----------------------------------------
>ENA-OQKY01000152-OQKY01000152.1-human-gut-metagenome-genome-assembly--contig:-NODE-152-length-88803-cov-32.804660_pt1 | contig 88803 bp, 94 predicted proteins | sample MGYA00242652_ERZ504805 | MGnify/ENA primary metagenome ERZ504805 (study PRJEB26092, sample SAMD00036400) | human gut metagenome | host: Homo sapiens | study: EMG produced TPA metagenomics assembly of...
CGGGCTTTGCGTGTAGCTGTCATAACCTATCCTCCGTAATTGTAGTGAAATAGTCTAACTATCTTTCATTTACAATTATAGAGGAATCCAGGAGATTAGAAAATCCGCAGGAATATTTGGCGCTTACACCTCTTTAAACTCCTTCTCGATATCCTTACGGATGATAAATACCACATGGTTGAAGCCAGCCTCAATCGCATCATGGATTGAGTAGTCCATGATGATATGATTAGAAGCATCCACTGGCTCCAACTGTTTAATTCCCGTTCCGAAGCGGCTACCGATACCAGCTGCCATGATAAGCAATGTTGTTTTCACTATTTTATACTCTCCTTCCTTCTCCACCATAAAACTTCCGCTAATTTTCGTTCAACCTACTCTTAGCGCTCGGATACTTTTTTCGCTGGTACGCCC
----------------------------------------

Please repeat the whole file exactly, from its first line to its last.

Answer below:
>ENA-OQKY01000152-OQKY01000152.1-human-gut-metagenome-genome-assembly--contig:-NODE-152-length-88803-cov-32.804660_pt1 | contig 88803 bp, 94 predicted proteins | sample MGYA00242652_ERZ504805 | MGnify/ENA primary metagenome ERZ504805 (study PRJEB26092, sample SAMD00036400) | human gut metagenome | host: Homo sapiens | study: EMG produced TPA metagenomics assembly of...
CGGGCTTTGCGTGTAGCTGTCATAACCTATCCTCCGTAATTGTAGTGAAATAGTCTAACTATCTTTCATTTACAATTATAGAGGAATCCAGGAGATTAGAAAATCCGCAGGAATATTTGGCGCTTACACCTCTTTAAACTCCTTCTCGATATCCTTACGGATGATAAATACCACATGGTTGAAGCCAGCCTCAATCGCATCATGGATTGAGTAGTCCATGATGATATGATTAGAAGCATCCACTGGCTCCAACTGTTTAATTCCCGTTCCGAAGCGGCTACCGATACCAGCTGCCATGATAAGCAATGTTGTTTTCACTATTTTATACTCTCCTTCCTTCTCCACCATAAAACTTCCGCTAATTTTCGTTCAACCTACTCTTAGCGCTCGGATACTTTTTTCGCTGGTACGCCC